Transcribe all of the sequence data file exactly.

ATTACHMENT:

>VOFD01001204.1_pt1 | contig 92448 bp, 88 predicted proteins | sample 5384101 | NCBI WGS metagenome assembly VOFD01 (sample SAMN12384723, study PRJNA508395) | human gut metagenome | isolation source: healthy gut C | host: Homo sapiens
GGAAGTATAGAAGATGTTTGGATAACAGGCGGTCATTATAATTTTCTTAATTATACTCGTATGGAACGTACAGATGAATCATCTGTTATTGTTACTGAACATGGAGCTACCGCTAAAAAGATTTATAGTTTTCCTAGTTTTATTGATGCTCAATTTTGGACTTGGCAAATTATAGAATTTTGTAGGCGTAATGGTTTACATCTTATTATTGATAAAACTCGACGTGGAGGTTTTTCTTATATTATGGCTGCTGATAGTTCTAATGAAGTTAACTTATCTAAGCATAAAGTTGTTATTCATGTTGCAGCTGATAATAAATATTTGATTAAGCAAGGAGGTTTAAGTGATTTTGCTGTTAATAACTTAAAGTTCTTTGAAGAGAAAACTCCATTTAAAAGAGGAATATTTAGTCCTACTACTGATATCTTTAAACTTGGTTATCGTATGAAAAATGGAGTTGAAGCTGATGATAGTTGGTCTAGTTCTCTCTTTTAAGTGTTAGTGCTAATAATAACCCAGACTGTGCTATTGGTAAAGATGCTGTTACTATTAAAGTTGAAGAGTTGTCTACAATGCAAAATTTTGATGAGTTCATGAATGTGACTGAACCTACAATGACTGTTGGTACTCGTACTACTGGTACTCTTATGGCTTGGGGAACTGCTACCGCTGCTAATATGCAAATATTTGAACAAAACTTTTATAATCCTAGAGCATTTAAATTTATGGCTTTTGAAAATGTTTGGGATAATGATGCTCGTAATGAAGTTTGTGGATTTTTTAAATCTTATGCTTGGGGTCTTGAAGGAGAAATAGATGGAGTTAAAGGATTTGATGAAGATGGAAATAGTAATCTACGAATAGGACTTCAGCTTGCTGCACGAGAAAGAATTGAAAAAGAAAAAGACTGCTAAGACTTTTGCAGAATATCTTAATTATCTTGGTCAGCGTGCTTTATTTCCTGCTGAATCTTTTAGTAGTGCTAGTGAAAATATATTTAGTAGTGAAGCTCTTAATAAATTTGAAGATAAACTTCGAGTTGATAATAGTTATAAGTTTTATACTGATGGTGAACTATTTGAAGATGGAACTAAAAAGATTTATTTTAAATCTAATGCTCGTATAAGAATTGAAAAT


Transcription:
>VOFD01001204.1_pt1 | contig 92448 bp, 88 predicted proteins | sample 5384101 | NCBI WGS metagenome assembly VOFD01 (sample SAMN12384723, study PRJNA508395) | human gut metagenome | isolation source: healthy gut C | host: Homo sapiens
GGAAGTATAGAAGATGTTTGGATAACAGGCGGTCATTATAATTTTCTTAATTATACTCGTATGGAACGTACAGATGAATCATCTGTTATTGTTACTGAACATGGAGCTACCGCTAAAAAGATTTATAGTTTTCCTAGTTTTATTGATGCTCAATTTTGGACTTGGCAAATTATAGAATTTTGTAGGCGTAATGGTTTACATCTTATTATTGATAAAACTCGACGTGGAGGTTTTTCTTATATTATGGCTGCTGATAGTTCTAATGAAGTTAACTTATCTAAGCATAAAGTTGTTATTCATGTTGCAGCTGATAATAAATATTTGATTAAGCAAGGAGGTTTAAGTGATTTTGCTGTTAATAACTTAAAGTTCTTTGAAGAGAAAACTCCATTTAAAAGAGGAATATTTAGTCCTACTACTGATATCTTTAAACTTGGTTATCGTATGAAAAATGGAGTTGAAGCTGATGATAGTTGGTCTAGTTCTCTCTTTTAAGTGTTAGTGCTAATAATAACCCAGACTGTGCTATTGGTAAAGATGCTGTTACTATTAAAGTTGAAGAGTTGTCTACAATGCAAAATTTTGATGAGTTCATGAATGTGACTGAACCTACAATGACTGTTGGTACTCGTACTACTGGTACTCTTATGGCTTGGGGAACTGCTACCGCTGCTAATATGCAAATATTTGAACAAAACTTTTATAATCCTAGAGCATTTAAATTTATGGCTTTTGAAAATGTTTGGGATAATGATGCTCGTAATGAAGTTTGTGGATTTTTTAAATCTTATGCTTGGGGTCTTGAAGGAGAAATAGATGGAGTTAAAGGATTTGATGAAGATGGAAATAGTAATCTACGAATAGGACTTCAGCTTGCTGCACGAGAAAGAATTGAAAAAGAAAAAGACTGCTAAGACTTTTGCAGAATATCTTAATTATCTTGGTCAGCGTGCTTTATTTCCTGCTGAATCTTTTAGTAGTGCTAGTGAAAATATATTTAGTAGTGAAGCTCTTAATAAATTTGAAGATAAACTTCGAGTTGATAATAGTTATAAGTTTTATACTGATGGTGAACTATTTGAAGATGGAACTAAAAAGATTTATTTTAAATCTAATGCTCGTATAAGAATTGAAAAT